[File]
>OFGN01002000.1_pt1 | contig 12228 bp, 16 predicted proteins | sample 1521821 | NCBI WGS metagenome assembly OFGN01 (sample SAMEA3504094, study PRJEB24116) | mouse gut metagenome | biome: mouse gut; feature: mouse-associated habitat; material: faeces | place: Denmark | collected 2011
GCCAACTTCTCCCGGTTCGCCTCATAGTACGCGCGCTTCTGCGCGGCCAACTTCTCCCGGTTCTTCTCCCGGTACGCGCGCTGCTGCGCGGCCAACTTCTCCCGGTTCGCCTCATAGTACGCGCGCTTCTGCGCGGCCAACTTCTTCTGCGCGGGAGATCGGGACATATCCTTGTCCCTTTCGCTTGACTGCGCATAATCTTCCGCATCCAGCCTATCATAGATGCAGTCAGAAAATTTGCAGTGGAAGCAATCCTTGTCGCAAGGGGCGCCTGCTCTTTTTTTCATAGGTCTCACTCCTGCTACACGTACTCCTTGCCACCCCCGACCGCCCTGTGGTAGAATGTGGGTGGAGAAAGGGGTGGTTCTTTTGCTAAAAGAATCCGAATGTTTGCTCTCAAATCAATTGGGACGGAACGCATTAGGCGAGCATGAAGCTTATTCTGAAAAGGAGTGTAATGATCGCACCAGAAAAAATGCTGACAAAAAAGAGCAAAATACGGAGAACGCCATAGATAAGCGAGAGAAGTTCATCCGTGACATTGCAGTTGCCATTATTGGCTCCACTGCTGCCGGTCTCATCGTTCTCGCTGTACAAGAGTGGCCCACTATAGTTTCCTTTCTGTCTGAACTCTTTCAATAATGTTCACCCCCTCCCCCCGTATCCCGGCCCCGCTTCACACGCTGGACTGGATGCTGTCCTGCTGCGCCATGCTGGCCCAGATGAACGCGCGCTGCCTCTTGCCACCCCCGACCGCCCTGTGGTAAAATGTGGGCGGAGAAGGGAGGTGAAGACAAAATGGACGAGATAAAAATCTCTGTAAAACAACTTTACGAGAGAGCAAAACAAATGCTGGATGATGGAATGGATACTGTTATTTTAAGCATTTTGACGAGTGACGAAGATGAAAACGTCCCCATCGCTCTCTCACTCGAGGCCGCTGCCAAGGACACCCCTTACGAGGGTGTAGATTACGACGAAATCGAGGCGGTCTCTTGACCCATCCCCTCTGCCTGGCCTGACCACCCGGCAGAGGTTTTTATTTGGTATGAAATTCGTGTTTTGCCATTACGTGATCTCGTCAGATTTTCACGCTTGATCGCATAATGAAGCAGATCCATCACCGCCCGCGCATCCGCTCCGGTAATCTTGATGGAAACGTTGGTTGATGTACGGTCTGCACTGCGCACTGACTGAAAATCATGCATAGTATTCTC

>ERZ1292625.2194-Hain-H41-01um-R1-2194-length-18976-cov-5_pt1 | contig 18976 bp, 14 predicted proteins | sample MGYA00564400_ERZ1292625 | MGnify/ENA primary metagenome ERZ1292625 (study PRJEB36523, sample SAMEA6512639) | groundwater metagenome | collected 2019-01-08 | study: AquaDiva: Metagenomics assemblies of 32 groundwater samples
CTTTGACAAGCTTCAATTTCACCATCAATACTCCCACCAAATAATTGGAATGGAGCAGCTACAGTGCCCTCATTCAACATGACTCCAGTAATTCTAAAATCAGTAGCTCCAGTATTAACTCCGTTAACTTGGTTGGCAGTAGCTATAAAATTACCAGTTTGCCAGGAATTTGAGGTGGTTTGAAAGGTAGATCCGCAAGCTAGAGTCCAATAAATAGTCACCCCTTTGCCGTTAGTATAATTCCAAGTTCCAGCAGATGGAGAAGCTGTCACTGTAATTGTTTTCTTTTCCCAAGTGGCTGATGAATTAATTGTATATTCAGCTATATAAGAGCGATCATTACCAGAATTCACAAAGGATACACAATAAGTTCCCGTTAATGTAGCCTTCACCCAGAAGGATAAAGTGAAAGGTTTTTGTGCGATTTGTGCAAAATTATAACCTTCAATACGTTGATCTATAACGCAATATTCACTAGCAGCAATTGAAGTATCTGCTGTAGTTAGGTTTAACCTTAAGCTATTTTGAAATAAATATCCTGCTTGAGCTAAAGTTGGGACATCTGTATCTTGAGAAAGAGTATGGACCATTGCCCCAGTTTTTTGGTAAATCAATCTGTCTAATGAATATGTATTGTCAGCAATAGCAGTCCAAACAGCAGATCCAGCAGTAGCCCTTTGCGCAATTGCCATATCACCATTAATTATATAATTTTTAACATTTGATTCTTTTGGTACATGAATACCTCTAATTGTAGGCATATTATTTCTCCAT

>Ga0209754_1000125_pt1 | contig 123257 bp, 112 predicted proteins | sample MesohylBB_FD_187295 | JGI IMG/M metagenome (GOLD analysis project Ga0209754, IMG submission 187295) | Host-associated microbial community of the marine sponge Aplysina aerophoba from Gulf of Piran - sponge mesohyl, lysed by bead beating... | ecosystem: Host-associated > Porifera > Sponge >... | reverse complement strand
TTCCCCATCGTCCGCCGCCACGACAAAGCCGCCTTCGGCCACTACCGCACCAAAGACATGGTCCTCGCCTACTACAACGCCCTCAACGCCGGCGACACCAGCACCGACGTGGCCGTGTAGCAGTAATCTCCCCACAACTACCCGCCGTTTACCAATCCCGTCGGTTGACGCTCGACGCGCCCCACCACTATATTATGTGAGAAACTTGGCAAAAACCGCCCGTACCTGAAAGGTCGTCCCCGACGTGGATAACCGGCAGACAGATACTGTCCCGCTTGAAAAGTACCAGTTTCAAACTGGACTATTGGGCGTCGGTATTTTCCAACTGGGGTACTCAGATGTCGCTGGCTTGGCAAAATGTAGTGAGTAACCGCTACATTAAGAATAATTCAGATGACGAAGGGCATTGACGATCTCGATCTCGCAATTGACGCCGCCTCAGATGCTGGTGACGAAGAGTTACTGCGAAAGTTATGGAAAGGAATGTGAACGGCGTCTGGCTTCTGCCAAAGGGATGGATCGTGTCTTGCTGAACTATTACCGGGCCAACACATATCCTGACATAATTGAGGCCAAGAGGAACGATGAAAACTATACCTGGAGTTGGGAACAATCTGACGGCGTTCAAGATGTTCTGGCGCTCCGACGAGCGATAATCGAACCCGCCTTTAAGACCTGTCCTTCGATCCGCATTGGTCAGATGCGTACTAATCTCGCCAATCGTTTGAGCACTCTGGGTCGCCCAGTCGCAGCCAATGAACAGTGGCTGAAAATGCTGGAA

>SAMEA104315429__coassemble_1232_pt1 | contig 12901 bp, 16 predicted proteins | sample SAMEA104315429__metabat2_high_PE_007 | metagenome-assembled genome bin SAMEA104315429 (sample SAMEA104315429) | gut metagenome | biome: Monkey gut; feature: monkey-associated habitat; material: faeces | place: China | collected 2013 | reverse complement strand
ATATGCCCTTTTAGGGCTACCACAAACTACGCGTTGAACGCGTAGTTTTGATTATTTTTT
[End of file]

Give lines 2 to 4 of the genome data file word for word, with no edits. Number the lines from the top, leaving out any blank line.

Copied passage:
GCCAACTTCTCCCGGTTCGCCTCATAGTACGCGCGCTTCTGCGCGGCCAACTTCTCCCGGTTCTTCTCCCGGTACGCGCGCTGCTGCGCGGCCAACTTCTCCCGGTTCGCCTCATAGTACGCGCGCTTCTGCGCGGCCAACTTCTTCTGCGCGGGAGATCGGGACATATCCTTGTCCCTTTCGCTTGACTGCGCATAATCTTCCGCATCCAGCCTATCATAGATGCAGTCAGAAAATTTGCAGTGGAAGCAATCCTTGTCGCAAGGGGCGCCTGCTCTTTTTTTCATAGGTCTCACTCCTGCTACACGTACTCCTTGCCACCCCCGACCGCCCTGTGGTAGAATGTGGGTGGAGAAAGGGGTGGTTCTTTTGCTAAAAGAATCCGAATGTTTGCTCTCAAATCAATTGGGACGGAACGCATTAGGCGAGCATGAAGCTTATTCTGAAAAGGAGTGTAATGATCGCACCAGAAAAAATGCTGACAAAAAAGAGCAAAATACGGAGAACGCCATAGATAAGCGAGAGAAGTTCATCCGTGACATTGCAGTTGCCATTATTGGCTCCACTGCTGCCGGTCTCATCGTTCTCGCTGTACAAGAGTGGCCCACTATAGTTTCCTTTCTGTCTGAACTCTTTCAATAATGTTCACCCCCTCCCCCCGTATCCCGGCCCCGCTTCACACGCTGGACTGGATGCTGTCCTGCTGCGCCATGCTGGCCCAGATGAACGCGCGCTGCCTCTTGCCACCCCCGACCGCCCTGTGGTAAAATGTGGGCGGAGAAGGGAGGTGAAGACAAAATGGACGAGATAAAAATCTCTGTAAAACAACTTTACGAGAGAGCAAAACAAATGCTGGATGATGGAATGGATACTGTTATTTTAAGCATTTTGACGAGTGACGAAGATGAAAACGTCCCCATCGCTCTCTCACTCGAGGCCGCTGCCAAGGACACCCCTTACGAGGGTGTAGATTACGACGAAATCGAGGCGGTCTCTTGACCCATCCCCTCTGCCTGGCCTGACCACCCGGCAGAGGTTTTTATTTGGTATGAAATTCGTGTTTTGCCATTACGTGATCTCGTCAGATTTTCACGCTTGATCGCATAATGAAGCAGATCCATCACCGCCCGCGCATCCGCTCCGGTAATCTTGATGGAAACGTTGGTTGATGTACGGTCTGCACTGCGCACTGACTGAAAATCATGCATAGTATTCTC

>ERZ1292625.2194-Hain-H41-01um-R1-2194-length-18976-cov-5_pt1 | contig 18976 bp, 14 predicted proteins | sample MGYA00564400_ERZ1292625 | MGnify/ENA primary metagenome ERZ1292625 (study PRJEB36523, sample SAMEA6512639) | groundwater metagenome | collected 2019-01-08 | study: AquaDiva: Metagenomics assemblies of 32 groundwater samples
CTTTGACAAGCTTCAATTTCACCATCAATACTCCCACCAAATAATTGGAATGGAGCAGCTACAGTGCCCTCATTCAACATGACTCCAGTAATTCTAAAATCAGTAGCTCCAGTATTAACTCCGTTAACTTGGTTGGCAGTAGCTATAAAATTACCAGTTTGCCAGGAATTTGAGGTGGTTTGAAAGGTAGATCCGCAAGCTAGAGTCCAATAAATAGTCACCCCTTTGCCGTTAGTATAATTCCAAGTTCCAGCAGATGGAGAAGCTGTCACTGTAATTGTTTTCTTTTCCCAAGTGGCTGATGAATTAATTGTATATTCAGCTATATAAGAGCGATCATTACCAGAATTCACAAAGGATACACAATAAGTTCCCGTTAATGTAGCCTTCACCCAGAAGGATAAAGTGAAAGGTTTTTGTGCGATTTGTGCAAAATTATAACCTTCAATACGTTGATCTATAACGCAATATTCACTAGCAGCAATTGAAGTATCTGCTGTAGTTAGGTTTAACCTTAAGCTATTTTGAAATAAATATCCTGCTTGAGCTAAAGTTGGGACATCTGTATCTTGAGAAAGAGTATGGACCATTGCCCCAGTTTTTTGGTAAATCAATCTGTCTAATGAATATGTATTGTCAGCAATAGCAGTCCAAACAGCAGATCCAGCAGTAGCCCTTTGCGCAATTGCCATATCACCATTAATTATATAATTTTTAACATTTGATTCTTTTGGTACATGAATACCTCTAATTGTAGGCATATTATTTCTCCAT